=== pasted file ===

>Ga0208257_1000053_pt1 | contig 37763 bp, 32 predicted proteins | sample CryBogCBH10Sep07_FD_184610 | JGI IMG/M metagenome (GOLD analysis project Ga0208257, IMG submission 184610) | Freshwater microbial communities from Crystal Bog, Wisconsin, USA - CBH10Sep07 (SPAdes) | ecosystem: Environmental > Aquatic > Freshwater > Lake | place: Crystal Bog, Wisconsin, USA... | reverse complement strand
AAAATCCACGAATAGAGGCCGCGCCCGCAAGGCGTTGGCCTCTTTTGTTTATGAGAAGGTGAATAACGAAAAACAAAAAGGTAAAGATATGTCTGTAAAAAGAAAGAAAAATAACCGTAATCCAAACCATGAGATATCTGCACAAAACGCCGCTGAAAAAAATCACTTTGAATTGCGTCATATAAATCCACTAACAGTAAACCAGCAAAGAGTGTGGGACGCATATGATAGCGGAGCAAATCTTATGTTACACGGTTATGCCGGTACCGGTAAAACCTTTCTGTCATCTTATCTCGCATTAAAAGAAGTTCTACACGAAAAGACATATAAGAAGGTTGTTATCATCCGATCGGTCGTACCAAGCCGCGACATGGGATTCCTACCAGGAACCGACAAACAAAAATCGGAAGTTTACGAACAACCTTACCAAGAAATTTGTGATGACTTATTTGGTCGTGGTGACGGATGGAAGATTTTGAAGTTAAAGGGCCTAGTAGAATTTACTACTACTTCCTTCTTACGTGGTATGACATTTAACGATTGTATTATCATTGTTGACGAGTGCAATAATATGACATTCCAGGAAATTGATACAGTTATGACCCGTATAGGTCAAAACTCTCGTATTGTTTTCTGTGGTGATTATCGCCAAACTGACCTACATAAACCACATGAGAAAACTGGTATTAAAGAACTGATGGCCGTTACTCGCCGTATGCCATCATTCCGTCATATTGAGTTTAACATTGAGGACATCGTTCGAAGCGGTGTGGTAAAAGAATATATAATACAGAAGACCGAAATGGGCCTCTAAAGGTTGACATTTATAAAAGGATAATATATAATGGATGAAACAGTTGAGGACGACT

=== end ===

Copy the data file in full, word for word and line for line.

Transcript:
>Ga0208257_1000053_pt1 | contig 37763 bp, 32 predicted proteins | sample CryBogCBH10Sep07_FD_184610 | JGI IMG/M metagenome (GOLD analysis project Ga0208257, IMG submission 184610) | Freshwater microbial communities from Crystal Bog, Wisconsin, USA - CBH10Sep07 (SPAdes) | ecosystem: Environmental > Aquatic > Freshwater > Lake | place: Crystal Bog, Wisconsin, USA... | reverse complement strand
AAAATCCACGAATAGAGGCCGCGCCCGCAAGGCGTTGGCCTCTTTTGTTTATGAGAAGGTGAATAACGAAAAACAAAAAGGTAAAGATATGTCTGTAAAAAGAAAGAAAAATAACCGTAATCCAAACCATGAGATATCTGCACAAAACGCCGCTGAAAAAAATCACTTTGAATTGCGTCATATAAATCCACTAACAGTAAACCAGCAAAGAGTGTGGGACGCATATGATAGCGGAGCAAATCTTATGTTACACGGTTATGCCGGTACCGGTAAAACCTTTCTGTCATCTTATCTCGCATTAAAAGAAGTTCTACACGAAAAGACATATAAGAAGGTTGTTATCATCCGATCGGTCGTACCAAGCCGCGACATGGGATTCCTACCAGGAACCGACAAACAAAAATCGGAAGTTTACGAACAACCTTACCAAGAAATTTGTGATGACTTATTTGGTCGTGGTGACGGATGGAAGATTTTGAAGTTAAAGGGCCTAGTAGAATTTACTACTACTTCCTTCTTACGTGGTATGACATTTAACGATTGTATTATCATTGTTGACGAGTGCAATAATATGACATTCCAGGAAATTGATACAGTTATGACCCGTATAGGTCAAAACTCTCGTATTGTTTTCTGTGGTGATTATCGCCAAACTGACCTACATAAACCACATGAGAAAACTGGTATTAAAGAACTGATGGCCGTTACTCGCCGTATGCCATCATTCCGTCATATTGAGTTTAACATTGAGGACATCGTTCGAAGCGGTGTGGTAAAAGAATATATAATACAGAAGACCGAAATGGGCCTCTAAAGGTTGACATTTATAAAAGGATAATATATAATGGATGAAACAGTTGAGGACGACT